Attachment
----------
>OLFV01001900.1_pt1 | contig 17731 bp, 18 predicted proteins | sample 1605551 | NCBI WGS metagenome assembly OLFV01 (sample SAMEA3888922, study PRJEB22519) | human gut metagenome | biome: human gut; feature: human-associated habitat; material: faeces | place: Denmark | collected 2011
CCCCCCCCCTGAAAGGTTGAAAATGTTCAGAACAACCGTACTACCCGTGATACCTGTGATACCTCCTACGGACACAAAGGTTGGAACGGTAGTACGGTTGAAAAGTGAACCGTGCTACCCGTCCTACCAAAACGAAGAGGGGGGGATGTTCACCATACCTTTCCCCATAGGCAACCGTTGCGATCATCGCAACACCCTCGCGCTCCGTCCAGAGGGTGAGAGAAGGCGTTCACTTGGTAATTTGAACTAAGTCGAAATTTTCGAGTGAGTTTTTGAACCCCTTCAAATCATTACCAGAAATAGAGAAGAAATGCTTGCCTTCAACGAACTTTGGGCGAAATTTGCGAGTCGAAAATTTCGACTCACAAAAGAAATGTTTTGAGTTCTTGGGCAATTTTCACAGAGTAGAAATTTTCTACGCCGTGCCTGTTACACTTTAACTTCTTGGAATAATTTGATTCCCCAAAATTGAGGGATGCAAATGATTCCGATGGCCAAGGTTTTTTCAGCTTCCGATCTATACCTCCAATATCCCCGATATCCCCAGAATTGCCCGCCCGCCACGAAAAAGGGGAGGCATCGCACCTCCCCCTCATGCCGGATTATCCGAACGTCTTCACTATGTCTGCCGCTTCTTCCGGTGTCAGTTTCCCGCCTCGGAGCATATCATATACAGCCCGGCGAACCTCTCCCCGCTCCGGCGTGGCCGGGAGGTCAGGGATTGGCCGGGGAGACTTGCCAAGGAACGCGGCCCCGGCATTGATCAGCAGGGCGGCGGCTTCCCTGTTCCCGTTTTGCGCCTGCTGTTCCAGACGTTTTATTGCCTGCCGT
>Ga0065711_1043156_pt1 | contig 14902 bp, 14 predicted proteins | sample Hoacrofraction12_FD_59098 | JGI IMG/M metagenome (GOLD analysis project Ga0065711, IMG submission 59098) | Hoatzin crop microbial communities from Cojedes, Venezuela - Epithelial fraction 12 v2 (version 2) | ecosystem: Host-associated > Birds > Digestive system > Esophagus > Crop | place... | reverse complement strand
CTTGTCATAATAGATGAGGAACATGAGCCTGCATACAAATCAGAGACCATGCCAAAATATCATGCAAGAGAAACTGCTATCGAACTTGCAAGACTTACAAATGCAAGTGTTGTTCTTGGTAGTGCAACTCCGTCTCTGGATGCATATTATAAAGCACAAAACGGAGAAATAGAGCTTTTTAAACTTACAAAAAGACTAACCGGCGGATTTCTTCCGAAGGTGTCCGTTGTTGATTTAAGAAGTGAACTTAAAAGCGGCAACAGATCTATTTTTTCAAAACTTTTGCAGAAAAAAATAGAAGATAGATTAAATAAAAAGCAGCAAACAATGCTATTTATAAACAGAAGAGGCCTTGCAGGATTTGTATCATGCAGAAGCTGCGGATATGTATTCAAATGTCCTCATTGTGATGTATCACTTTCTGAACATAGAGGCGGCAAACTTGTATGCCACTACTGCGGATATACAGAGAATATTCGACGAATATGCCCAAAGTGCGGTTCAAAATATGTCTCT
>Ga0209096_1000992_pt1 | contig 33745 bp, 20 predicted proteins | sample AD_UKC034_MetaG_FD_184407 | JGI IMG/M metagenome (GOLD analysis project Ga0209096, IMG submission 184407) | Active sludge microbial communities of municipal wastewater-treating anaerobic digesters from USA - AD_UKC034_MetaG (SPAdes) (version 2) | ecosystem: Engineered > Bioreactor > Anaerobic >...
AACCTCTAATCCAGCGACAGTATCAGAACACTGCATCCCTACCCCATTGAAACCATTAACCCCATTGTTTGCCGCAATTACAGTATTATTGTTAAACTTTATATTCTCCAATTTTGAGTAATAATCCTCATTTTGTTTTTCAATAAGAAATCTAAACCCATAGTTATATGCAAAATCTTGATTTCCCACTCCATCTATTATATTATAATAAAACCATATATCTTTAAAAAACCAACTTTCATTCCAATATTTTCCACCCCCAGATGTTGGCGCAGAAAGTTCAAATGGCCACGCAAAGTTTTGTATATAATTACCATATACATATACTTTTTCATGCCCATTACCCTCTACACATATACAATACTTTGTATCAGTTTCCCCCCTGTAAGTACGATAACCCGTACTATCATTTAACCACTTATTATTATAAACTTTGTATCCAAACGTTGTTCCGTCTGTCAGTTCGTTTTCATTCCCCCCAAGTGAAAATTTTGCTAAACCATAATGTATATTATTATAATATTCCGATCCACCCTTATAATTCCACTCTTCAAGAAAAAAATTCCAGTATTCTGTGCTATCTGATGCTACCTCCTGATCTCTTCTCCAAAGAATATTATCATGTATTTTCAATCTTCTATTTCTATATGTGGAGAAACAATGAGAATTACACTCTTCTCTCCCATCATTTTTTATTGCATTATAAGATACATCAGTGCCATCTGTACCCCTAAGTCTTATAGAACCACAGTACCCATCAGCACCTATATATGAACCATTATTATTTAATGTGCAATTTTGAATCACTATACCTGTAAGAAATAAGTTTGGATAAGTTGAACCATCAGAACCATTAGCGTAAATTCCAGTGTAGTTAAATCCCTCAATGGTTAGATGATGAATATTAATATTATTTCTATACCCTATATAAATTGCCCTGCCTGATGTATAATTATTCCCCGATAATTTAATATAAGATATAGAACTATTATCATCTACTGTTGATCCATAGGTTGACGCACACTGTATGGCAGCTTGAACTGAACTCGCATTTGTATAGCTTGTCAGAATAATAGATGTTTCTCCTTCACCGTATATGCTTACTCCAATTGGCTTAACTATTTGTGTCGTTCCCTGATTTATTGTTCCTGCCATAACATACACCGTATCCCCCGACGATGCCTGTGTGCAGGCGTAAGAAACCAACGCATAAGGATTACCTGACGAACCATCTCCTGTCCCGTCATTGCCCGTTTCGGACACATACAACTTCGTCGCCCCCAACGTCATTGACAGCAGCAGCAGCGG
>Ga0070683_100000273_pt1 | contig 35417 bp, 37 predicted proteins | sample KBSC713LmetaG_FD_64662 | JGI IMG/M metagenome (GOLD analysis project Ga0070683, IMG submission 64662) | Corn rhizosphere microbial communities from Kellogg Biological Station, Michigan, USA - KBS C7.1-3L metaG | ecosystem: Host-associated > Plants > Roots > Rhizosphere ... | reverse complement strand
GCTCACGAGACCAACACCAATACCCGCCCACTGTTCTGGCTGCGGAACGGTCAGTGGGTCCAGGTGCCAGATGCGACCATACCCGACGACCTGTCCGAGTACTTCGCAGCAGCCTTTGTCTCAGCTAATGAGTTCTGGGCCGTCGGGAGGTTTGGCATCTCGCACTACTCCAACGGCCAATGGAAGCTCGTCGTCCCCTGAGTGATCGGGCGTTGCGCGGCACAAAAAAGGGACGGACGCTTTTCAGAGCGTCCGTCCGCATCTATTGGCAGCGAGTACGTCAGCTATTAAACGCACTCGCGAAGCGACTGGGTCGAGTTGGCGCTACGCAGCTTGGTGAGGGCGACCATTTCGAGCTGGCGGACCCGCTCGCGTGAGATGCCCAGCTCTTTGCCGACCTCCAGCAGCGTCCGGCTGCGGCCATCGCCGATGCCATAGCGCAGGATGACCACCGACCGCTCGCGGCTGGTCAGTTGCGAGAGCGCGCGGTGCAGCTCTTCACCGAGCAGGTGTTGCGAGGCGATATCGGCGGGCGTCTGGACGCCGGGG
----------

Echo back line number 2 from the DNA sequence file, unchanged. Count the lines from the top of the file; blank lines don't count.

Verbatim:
CCCCCCCCCTGAAAGGTTGAAAATGTTCAGAACAACCGTACTACCCGTGATACCTGTGATACCTCCTACGGACACAAAGGTTGGAACGGTAGTACGGTTGAAAAGTGAACCGTGCTACCCGTCCTACCAAAACGAAGAGGGGGGGATGTTCACCATACCTTTCCCCATAGGCAACCGTTGCGATCATCGCAACACCCTCGCGCTCCGTCCAGAGGGTGAGAGAAGGCGTTCACTTGGTAATTTGAACTAAGTCGAAATTTTCGAGTGAGTTTTTGAACCCCTTCAAATCATTACCAGAAATAGAGAAGAAATGCTTGCCTTCAACGAACTTTGGGCGAAATTTGCGAGTCGAAAATTTCGACTCACAAAAGAAATGTTTTGAGTTCTTGGGCAATTTTCACAGAGTAGAAATTTTCTACGCCGTGCCTGTTACACTTTAACTTCTTGGAATAATTTGATTCCCCAAAATTGAGGGATGCAAATGATTCCGATGGCCAAGGTTTTTTCAGCTTCCGATCTATACCTCCAATATCCCCGATATCCCCAGAATTGCCCGCCCGCCACGAAAAAGGGGAGGCATCGCACCTCCCCCTCATGCCGGATTATCCGAACGTCTTCACTATGTCTGCCGCTTCTTCCGGTGTCAGTTTCCCGCCTCGGAGCATATCATATACAGCCCGGCGAACCTCTCCCCGCTCCGGCGTGGCCGGGAGGTCAGGGATTGGCCGGGGAGACTTGCCAAGGAACGCGGCCCCGGCATTGATCAGCAGGGCGGCGGCTTCCCTGTTCCCGTTTTGCGCCTGCTGTTCCAGACGTTTTATTGCCTGCCGT